Drug and Alcohol Rehab Guide For Parents

As a parent, you can feel helpless when you watch your child struggle. One of the most difficult experiences as a mother or father is to watch your hurting child and know that there is nothing that you can do to help. This is why it is so hard to watch as our children agonize when they get sick. But make no mistake. If your child has become saddled with addiction, then your child is sick. As painful as it is to watch as a parent, there are things that you can do to help.

Your child still has a lot of life ahead of them even though they have made decisions that have led them to this point. The brain hasn’t fully developed until age 25 and decision making becomes even more impaired when your child uses drugs and alcohol. That is why it is up to the parent to make the rational decision in this scenario.

Is My Child Addicted?

The first step toward helping your child recover is to determine what the sickness is.

The question has to be asked: Is my son or daughter really addicted? Or are they just abusing the substance?

Once you determine the problem, then finding help becomes more clear.

It may be difficult. Your child may be angry at you. It will likely even break your heart. Nothing, though, can compare to losing your child to the disease of addiction. If you decide that your child has a substance use problem, then you can intercede to get them the help that is needed.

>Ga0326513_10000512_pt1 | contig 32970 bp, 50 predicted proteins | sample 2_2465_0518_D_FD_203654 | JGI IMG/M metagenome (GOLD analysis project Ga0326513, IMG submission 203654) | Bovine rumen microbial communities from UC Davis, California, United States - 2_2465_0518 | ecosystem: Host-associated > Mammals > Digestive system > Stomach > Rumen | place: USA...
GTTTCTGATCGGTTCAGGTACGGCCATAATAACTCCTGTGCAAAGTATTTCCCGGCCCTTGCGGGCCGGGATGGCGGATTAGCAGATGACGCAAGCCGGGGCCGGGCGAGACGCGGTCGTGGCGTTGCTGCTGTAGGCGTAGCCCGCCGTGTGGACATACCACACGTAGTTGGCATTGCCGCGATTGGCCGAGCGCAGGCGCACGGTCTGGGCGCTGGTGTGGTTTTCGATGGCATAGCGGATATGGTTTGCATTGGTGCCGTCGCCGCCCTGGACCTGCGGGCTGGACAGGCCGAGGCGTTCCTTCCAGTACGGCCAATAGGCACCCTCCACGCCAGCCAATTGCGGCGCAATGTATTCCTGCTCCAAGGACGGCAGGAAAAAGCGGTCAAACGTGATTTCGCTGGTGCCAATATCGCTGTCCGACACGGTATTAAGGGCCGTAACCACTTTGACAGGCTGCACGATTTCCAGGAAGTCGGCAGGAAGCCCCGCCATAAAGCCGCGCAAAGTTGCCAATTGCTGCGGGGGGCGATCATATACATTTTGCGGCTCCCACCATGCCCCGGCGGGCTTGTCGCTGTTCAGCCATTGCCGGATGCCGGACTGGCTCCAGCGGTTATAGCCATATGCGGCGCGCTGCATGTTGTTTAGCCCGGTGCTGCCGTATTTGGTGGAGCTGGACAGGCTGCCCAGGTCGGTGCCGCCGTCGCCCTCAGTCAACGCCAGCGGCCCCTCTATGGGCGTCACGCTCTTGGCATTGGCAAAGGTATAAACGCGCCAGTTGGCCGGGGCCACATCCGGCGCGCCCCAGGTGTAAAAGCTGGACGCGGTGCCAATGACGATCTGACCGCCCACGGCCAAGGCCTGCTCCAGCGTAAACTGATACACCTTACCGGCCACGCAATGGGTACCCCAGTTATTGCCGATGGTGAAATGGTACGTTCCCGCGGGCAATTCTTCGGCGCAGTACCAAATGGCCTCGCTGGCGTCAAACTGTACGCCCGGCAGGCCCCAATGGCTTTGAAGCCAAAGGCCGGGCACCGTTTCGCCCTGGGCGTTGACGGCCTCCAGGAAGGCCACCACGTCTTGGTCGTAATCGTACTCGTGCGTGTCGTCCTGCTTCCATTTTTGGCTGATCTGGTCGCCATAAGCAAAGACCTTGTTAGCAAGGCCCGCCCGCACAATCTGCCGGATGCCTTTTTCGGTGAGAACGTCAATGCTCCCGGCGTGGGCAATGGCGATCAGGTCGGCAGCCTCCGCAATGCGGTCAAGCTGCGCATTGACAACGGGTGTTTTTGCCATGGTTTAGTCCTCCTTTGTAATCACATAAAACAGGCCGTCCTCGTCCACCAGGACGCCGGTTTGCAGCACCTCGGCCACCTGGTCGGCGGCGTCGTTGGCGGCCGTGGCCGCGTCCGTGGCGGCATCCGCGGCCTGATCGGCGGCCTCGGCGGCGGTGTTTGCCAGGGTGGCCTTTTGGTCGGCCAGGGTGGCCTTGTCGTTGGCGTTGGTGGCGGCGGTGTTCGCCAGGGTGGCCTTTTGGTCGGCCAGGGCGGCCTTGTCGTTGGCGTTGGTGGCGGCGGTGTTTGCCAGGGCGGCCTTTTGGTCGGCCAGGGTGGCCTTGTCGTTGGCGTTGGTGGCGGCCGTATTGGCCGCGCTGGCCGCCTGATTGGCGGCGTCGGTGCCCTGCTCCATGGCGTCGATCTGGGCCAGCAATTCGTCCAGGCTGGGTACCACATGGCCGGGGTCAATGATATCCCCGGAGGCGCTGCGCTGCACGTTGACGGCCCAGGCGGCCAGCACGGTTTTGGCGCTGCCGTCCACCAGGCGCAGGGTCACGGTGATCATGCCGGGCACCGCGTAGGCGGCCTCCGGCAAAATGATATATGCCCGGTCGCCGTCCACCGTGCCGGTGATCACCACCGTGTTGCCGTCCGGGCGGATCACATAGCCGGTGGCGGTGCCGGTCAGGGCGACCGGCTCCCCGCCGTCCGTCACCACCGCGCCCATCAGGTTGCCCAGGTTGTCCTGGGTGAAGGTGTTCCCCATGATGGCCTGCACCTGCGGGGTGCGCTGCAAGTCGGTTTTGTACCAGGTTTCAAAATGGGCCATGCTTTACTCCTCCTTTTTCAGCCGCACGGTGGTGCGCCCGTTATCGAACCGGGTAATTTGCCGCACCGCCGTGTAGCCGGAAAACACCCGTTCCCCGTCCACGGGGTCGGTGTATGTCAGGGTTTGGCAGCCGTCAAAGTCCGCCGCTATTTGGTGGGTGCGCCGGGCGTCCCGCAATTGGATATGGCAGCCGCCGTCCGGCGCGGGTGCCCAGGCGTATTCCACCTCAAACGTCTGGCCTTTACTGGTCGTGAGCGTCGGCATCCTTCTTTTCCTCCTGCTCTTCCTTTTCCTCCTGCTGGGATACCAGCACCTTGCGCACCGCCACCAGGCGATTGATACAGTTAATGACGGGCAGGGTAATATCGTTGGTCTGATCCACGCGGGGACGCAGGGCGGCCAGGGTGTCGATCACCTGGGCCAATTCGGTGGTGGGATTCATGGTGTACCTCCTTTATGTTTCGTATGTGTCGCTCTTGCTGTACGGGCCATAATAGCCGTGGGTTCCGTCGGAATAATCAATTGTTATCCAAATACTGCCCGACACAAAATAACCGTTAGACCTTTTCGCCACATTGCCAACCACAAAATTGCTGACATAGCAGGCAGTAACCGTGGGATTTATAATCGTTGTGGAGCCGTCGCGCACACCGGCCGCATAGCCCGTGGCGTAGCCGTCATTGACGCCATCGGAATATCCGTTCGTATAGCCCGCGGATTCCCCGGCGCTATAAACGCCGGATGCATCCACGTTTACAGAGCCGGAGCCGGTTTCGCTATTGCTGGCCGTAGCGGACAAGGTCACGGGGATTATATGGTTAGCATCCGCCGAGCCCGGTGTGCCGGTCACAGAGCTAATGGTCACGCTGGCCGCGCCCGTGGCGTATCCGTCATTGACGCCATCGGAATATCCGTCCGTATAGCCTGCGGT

If you think that your child is suffering from addiction you should look for these signs:

  • Staying out too late
  • Change in social circles
  • Changes in sleep schedule
  • Secretive or withdrawn behavior
  • Changes in hygiene or grooming habits
  • Unexplained weight change
  • Unusually large or small pupils
  • Health changes (feeling sick after staying out late)
  • Sudden reduction in ability to handle responsibilities
  • Bloodshot eyes
  • Drug paraphernalia
  • Severe mood swings
  • Anxiety and paranoia
  • Decrease in ability to focus
  • Frequent unexplained lethargy
  • Increased aggression
  • Loss of interest in hobbies or favorite activities
  • Unexplained agitation or increase in energy followed by a crash

Is Your Loved One Struggling With Alcohol Abuse?

It is difficult to watch your loved one struggle with alcohol addiction. We’ve prepared some alcohol-related resources below to assist you in helping your loved one find recovery. If you need additional support, please contact us at any time.

Loved One Resources

Additional Resources For Parents:

5 Ways Drugs and Alcohol Can Affect Your Children Physically

What Parents Need To Know About Drug Addiction

Talking To Your Kids About Your Drug Addiction

How To Help Your Child Heal From Your Drug Addiction

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